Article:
Osborne: Theresa May 'had a wobble' over Northern Powerhouse project

Former chancellor George Osborne Credit: Press Association

Former chancellor George Osborne has said that Theresa May had a "wobble" over his Northern Powerhouse project after becoming Prime Minister.

The Tatton MP's comment, as he launched a new think-tank to drive the scheme forward, is the clearest indication yet that he had to fight to keep his flagship policy on track after being sacked from the Government in July.

He announced that he has recruited the former mayor of New York, billionaire businessman Michael Bloomberg, to advise the powerful new elected "metro" mayors being created in city regions including Manchester, Liverpool and Sheffield.

Mr Osborne will chair the Northern Powerhouse Partnership, an independent group, including politicians and business leaders, to help push the agenda of greater powers and investment for the regions to boost jobs and growth.

The future of the initiative, launched by Mr Osborne in 2014, came under question after Mrs May's arrival in 10 Downing Street in July.

She initially appeared reluctant to use the phrase "Northern Powerhouse", speaking instead of a broader nationwide industrial strategy, rather than a regional focus solely on the north.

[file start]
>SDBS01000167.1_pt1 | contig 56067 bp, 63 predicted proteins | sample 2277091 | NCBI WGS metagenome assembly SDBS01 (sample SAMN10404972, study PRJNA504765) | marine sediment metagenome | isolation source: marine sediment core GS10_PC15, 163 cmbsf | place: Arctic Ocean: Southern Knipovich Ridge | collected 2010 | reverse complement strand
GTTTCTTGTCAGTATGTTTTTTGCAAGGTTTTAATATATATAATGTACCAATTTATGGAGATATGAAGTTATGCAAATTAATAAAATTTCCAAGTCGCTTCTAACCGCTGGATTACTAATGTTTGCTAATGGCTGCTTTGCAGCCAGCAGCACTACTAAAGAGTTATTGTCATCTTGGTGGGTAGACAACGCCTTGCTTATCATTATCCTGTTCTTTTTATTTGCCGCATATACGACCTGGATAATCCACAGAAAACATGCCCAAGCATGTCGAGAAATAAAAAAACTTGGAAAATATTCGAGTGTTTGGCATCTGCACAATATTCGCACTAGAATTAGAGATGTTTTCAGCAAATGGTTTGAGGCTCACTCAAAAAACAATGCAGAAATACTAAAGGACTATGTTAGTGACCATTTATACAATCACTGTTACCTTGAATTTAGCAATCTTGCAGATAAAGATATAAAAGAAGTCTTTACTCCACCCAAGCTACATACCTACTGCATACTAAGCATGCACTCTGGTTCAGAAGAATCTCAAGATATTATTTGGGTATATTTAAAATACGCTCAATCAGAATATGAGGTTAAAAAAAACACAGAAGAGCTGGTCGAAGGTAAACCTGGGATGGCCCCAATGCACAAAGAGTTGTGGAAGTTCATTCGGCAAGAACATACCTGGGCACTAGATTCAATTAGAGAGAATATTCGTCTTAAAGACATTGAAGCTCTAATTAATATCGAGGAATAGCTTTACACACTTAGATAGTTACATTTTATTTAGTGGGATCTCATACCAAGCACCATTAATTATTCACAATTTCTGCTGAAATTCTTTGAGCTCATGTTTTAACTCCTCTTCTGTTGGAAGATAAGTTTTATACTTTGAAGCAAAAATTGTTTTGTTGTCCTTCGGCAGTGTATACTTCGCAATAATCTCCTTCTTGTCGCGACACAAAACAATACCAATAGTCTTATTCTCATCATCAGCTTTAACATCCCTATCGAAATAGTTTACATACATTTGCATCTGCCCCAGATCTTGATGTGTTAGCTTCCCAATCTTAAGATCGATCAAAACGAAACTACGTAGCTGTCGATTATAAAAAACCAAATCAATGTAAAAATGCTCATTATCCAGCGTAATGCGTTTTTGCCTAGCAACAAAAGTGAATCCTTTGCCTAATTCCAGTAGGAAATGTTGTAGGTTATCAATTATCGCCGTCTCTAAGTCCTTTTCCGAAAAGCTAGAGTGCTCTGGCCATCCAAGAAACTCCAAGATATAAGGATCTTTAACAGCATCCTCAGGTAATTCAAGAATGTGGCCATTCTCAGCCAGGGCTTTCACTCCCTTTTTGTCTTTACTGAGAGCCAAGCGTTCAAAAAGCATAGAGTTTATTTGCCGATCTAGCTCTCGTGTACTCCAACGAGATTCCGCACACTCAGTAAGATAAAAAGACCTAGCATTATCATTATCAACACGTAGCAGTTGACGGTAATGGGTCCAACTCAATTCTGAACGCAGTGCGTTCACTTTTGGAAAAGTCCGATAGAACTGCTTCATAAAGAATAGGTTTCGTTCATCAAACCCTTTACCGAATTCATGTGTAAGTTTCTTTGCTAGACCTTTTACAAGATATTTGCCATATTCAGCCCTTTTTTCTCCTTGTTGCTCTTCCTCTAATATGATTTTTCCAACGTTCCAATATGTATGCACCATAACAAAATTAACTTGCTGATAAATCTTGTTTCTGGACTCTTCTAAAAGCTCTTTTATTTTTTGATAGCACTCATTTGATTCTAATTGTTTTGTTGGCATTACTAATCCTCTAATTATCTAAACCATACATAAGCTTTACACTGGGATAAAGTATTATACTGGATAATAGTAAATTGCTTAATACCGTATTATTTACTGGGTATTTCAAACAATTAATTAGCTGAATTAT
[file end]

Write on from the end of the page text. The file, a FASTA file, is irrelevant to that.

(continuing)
Theresa May Credit: Press Association

And senior Labour politicians in the north have recently spoken of Whitehall briefings casting doubt on the new Prime Minister's commitment to the agenda.Mr Osborne told BBC Radio 4's Today programme: "I think, to be honest, there was a little bit of a wobble when we had the new administration about whether they were still committed to the concept of the Northern Powerhouse."

The Northern Powerhouse aims to devolve powers and money from Whitehall to northern city regions in a bid to boost their economic performance.

Plans included new investment in north-south high-speed rail, HS2, and an east-west version, HS3, linking the belt of northern cities from Liverpool to Hull, via Manchester and Leeds.

The plans also included the election of 'metro' mayors for bigger city regions, including for Manchester, Liverpool and Sheffield.